Uniform distribution on the unit sphere rotated by a random orthogonal matrix

Question 1. Let $$u\in \mathbb{R}^n$$ be a random vector uniformly distributed on $$\mathbb{S}^{n-1}$$, and $$T\in \mathbb{R}^{n\times n}$$ be a random orthogonal matrix. If $$u$$ and $$T$$ are independent, is $$Tu$$ uniformly distributed on $$S^{n-1}$$ and statistically independent of $$T$$?

I get this question when thinking about the following one.

Question 2. Let $$u, v\in\mathbb{R}^n$$ be two independent random vectors, and $$u$$ be uniformly distributed on $$\mathbb{S}^{n-1}$$. Consider the inner product $$u^\top v$$. Take a constant vector $$v_0\in \mathbb{S}^{n-1}$$. It seems that

1. $$u^\top v$$ has the same distribution as $$u^\top v_0$$;
2. $$u^\top v$$ and $$v$$ are statistically independent.

Is this true?

Towards a positive answer to Question 2, we let $$T$$ be the Housholder matrix such that $$Tv = v_0$$. Note that $$T$$ is independent of $$u$$. Then $$u^\top v = u^\top (T^\top v_0) = (Tu)^\top v_0.$$ If the answer to Question 1 is yes, then $$Tu$$ and $$u$$ are identically distributed, and $$Tu$$ is independent of $$v$$, and hence the answer to Question 2 is yes. (BTW, are Question 1 and Question 2 equivalent?)

Any comments or criticism will be appreciated. Thank you.

• How would you randomly choose an orthogonal matrix? Feb 9, 2021 at 15:00
• There is an example in Question 2. Here I do not make any assumption on the distribution of the random orthogonal matrix except that it is statistically independent of $u$. Thank you.
– Nuno
Feb 9, 2021 at 15:01

Let $$X$$ be a standard Gaussian in $$\mathbb{R}^n$$. In spherical coordinates, this may be expressed as $$(R,u)$$ where $$R \in [0,\infty)$$ and $$u$$ are independent, and $$u$$ is uniform on $$\mathbb{S}^{n-1}.$$
Let $$\mathbf T$$ is a random orthogonal matrix independent of $$X$$, with law $$\mu$$. Notice that $$|\det(T)| = 1$$ for any orthogonal matrix. So, using Fubini's theorem a couple of times, and a change of coordinates $$P(\mathbf{T}X \in A) = \int_T\int_{x \in T^{-1}(A)} e^{-\|Tx\|^2/2}\mathrm{d}x\,\mu(\mathrm{d}T) = \int_T\int_{y \in A} e^{-\|y\|^2/2}\,\mathrm{d}y\,\mu(\mathrm{d}T)\\ = \int_{x \in A} e^{-\|x\|^2/2}\mathrm{d}x = P(X \in A),$$ and so $$\mathbf{T}X$$ is also a standard Gaussian. But $$\mathbf{T} (R,u) = (R, \mathbf{T} u),$$ since $$\mathbf{T}$$ is norm preserving, so it follows that $$\mathbf{T}u$$ has the same law as $$u$$.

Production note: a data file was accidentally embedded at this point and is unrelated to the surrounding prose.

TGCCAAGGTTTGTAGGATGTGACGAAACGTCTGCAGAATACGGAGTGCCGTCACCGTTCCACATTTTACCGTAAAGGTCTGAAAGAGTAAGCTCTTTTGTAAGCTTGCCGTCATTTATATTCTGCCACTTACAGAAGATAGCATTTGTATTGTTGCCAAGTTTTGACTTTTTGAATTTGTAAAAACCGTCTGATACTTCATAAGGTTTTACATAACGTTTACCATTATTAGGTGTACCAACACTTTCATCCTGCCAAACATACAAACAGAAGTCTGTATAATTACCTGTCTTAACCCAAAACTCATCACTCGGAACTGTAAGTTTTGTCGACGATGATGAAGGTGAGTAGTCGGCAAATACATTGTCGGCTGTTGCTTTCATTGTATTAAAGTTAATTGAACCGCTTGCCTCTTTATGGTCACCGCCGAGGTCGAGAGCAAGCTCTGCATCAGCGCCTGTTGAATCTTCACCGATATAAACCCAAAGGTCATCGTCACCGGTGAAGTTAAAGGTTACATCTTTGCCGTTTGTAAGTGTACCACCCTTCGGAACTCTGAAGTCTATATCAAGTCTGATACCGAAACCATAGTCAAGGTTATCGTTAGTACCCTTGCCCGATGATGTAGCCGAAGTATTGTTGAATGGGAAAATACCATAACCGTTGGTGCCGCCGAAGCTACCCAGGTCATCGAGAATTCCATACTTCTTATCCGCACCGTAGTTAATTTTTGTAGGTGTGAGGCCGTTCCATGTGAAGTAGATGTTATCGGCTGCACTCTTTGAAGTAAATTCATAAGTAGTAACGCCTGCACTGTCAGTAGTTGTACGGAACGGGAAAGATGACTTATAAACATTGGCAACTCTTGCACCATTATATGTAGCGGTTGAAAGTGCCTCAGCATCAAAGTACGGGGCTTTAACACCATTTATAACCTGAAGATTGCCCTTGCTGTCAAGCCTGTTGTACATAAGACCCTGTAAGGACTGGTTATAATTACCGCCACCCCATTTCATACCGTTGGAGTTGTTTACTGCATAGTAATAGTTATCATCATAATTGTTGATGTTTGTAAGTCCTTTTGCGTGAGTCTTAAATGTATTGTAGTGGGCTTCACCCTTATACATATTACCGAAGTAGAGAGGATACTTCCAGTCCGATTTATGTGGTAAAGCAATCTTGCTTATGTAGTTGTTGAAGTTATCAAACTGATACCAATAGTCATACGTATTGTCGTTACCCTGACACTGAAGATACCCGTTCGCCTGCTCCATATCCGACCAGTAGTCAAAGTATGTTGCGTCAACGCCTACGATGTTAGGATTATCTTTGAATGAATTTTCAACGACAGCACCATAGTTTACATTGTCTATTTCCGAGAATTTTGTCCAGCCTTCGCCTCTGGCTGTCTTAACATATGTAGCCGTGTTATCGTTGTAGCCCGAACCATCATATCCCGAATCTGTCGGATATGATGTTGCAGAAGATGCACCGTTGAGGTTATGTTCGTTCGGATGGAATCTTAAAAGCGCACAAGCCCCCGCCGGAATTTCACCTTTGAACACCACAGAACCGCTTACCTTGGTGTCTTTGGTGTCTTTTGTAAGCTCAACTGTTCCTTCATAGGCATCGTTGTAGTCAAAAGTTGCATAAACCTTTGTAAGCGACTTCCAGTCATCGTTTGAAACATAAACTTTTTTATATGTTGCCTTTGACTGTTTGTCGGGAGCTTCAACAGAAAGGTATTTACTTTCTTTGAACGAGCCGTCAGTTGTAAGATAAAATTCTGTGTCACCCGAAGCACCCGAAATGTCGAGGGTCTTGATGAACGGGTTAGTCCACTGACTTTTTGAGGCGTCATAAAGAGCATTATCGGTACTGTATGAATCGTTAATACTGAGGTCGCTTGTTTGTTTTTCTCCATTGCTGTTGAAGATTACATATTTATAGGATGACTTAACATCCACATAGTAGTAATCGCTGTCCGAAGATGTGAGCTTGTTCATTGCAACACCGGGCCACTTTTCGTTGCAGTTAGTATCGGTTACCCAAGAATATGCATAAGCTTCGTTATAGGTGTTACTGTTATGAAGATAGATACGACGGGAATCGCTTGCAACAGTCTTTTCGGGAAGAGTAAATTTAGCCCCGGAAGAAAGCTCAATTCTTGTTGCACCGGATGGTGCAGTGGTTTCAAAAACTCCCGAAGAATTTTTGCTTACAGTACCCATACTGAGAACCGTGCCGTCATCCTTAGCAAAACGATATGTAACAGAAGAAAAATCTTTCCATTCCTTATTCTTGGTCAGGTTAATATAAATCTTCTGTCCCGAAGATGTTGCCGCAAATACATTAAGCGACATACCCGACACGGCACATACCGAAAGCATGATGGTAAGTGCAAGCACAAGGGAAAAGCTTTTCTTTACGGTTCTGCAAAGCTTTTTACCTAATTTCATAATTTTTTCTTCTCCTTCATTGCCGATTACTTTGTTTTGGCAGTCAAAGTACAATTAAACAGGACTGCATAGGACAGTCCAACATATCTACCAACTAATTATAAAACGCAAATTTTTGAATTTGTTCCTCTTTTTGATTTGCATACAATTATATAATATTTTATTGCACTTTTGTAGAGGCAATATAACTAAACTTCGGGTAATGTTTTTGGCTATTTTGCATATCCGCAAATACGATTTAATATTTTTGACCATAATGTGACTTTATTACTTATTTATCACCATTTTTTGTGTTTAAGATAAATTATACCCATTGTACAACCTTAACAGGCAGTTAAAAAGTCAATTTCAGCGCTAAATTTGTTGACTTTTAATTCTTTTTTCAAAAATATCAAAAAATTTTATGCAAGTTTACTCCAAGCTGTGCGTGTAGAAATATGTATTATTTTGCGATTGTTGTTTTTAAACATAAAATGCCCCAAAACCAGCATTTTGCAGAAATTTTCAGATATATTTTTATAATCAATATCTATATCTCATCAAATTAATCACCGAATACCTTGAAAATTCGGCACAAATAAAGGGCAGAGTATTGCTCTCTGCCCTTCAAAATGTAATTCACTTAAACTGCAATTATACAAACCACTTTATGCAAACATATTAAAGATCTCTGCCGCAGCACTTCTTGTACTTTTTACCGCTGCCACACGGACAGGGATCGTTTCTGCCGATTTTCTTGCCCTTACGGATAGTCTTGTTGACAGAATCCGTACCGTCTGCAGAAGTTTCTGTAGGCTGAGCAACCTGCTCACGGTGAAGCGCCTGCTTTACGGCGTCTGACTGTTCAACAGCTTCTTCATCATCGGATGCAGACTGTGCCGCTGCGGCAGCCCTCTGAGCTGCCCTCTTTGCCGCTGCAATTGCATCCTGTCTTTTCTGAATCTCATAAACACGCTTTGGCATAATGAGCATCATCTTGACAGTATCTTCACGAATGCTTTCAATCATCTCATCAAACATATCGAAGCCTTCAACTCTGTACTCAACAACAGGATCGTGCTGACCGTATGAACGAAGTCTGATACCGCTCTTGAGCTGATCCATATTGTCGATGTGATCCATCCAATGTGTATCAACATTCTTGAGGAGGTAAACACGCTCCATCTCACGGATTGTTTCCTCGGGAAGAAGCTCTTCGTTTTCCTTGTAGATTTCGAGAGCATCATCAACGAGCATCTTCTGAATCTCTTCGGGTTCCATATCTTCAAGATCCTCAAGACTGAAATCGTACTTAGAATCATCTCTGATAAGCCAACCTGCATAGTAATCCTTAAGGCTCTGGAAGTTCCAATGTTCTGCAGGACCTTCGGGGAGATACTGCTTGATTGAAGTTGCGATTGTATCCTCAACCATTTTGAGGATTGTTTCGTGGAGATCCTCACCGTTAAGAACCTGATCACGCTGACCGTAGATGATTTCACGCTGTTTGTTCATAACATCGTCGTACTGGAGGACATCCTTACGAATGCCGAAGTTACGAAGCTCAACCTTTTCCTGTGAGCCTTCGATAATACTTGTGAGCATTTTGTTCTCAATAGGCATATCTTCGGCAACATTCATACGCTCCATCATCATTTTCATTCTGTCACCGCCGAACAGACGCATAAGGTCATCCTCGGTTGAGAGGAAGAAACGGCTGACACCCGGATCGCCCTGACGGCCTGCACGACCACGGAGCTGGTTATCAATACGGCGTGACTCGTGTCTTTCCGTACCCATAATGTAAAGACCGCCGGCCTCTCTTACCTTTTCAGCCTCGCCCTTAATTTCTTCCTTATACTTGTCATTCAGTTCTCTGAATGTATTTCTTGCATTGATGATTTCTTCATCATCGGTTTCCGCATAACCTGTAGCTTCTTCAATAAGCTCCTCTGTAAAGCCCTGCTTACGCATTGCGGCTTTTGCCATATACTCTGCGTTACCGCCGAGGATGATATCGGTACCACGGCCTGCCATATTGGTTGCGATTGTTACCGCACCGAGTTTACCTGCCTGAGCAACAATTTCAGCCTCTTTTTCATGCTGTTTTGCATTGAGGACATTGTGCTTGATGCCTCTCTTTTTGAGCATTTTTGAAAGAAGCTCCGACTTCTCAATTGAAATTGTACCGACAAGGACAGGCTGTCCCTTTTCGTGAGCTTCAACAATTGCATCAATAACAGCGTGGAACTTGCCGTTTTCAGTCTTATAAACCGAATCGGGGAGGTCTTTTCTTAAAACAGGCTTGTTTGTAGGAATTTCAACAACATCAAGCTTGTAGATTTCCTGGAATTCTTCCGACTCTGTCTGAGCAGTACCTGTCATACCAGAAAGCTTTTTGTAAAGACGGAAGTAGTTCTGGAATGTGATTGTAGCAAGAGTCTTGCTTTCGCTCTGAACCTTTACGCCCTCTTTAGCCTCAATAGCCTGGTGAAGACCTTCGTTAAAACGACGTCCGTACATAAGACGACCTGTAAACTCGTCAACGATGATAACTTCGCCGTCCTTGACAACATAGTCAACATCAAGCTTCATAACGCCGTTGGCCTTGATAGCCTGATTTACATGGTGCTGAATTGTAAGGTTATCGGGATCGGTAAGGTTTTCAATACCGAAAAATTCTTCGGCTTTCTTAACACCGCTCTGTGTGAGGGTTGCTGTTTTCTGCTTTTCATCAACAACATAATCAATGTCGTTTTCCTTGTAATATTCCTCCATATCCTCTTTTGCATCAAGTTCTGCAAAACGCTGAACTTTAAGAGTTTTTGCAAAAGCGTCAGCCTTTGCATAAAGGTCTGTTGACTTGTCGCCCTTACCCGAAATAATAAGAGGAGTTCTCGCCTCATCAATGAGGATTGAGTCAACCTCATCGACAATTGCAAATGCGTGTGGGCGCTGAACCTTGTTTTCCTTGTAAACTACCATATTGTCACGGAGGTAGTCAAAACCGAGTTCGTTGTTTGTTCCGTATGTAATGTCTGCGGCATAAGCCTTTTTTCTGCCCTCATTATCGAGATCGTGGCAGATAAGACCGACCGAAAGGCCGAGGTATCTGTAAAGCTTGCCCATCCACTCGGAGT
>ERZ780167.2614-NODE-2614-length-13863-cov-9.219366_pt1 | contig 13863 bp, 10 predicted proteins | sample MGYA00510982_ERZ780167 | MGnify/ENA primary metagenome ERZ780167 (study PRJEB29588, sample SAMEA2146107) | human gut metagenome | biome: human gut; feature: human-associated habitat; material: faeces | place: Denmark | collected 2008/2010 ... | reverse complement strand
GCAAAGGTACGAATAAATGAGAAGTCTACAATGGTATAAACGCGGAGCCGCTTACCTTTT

Finally, notice that the above calculation was completely agnostic to the law of $$T$$. This implies that if I replaced the law of $$T$$ with something else - for instance a conditional law given that $$T$$ lies in some set, I'll get the same calculation out. Of course this means that $$P(\mathbf{T} X \in A| \mathbf{T} \in \tau) = P(X \in A) = P(\mathbf{T}X \in A).$$ It follows that $$\mathbf{T}X,$$ and thus $$\mathbf{T}u,$$ are indepdendent of $$\mathbf{T}$$.
Let $$\mu$$ be the uniform distribution on $$S^{n-1}$$, and let $$\nu$$ be the distribution for $$T$$ on $$O(n)$$. Given any measurable set $$A\subseteq S^{n-1}$$, let $$A' = \{(u,T)\in S^{n-1}\times O(n) \mid T(u)\in A\}$$ and let $$I_{A'}$$ be the indicator function for $$A'$$. Then $$P(v\in A) = (\mu\times \nu)(A') = \int_{S^{n-1}\times O(n)} I_{A'} d(\mu\times \nu) = \int_{O(n)} \int_{S^{n-1}} I_{A'}(u,T)\,\mu(du)\,\nu(dT)$$ But for any $$T\in O(n)$$, we have $$\int_{S^{n-1}} I_{A'}(u,T)\,\mu(du) = \mu(T^{-1}(A)) = \mu(A)$$ where the last equality follows from the fact that $$\mu$$ is invariant under the action of $$O(n)$$. We conclude that $$P(v\in A) = \int_{O(n)} \mu(A)\,\nu(dT) = \mu(A).$$ This holds for every measurable set $$A\subseteq S^{n-1}$$, so the distribution for $$v$$ is also $$\mu$$.
For independence of $$v$$ and $$T$$, let $$A$$ be any measurable subset of $$S^{n-1}$$, let $$A'$$ be as above, let $$B$$ be any measurable subset of $$O(n)$$, and let $$B'=S^{n-1}\times B$$. Then \begin{align*} P(v\in A\text{ and }T\in B) &= \int_{S^{n-1}\times O(n)} I_{A'} I_{B'}\, d(\mu\times \nu) \\[6pt] &= \int_{O(n)}\int_{S^{n-1}} I_{A'}(u,T)\, I_{B'}(u,T) \,\mu(du)\,\nu(dT) \\[6pt] &= \int_{O(n)}\int_{S^{n-1}} I_{A'}(u,T)\, I_{B}(T) \,\mu(du)\,\nu(dT) \\[6pt] &= \int_{O(n)} I_B(T) \int_{S^{n-1}} I_{A'}(u,T) \,\mu(du)\,\nu(dT) \\[6pt] &= \int_{O(n)} I_B(T) \,\mu(A)\,\nu(dT) \\[6pt] &= \mu(A)\, \nu(B) \\[6pt] &= P(v\in A)\,P(T\in B). \end{align*}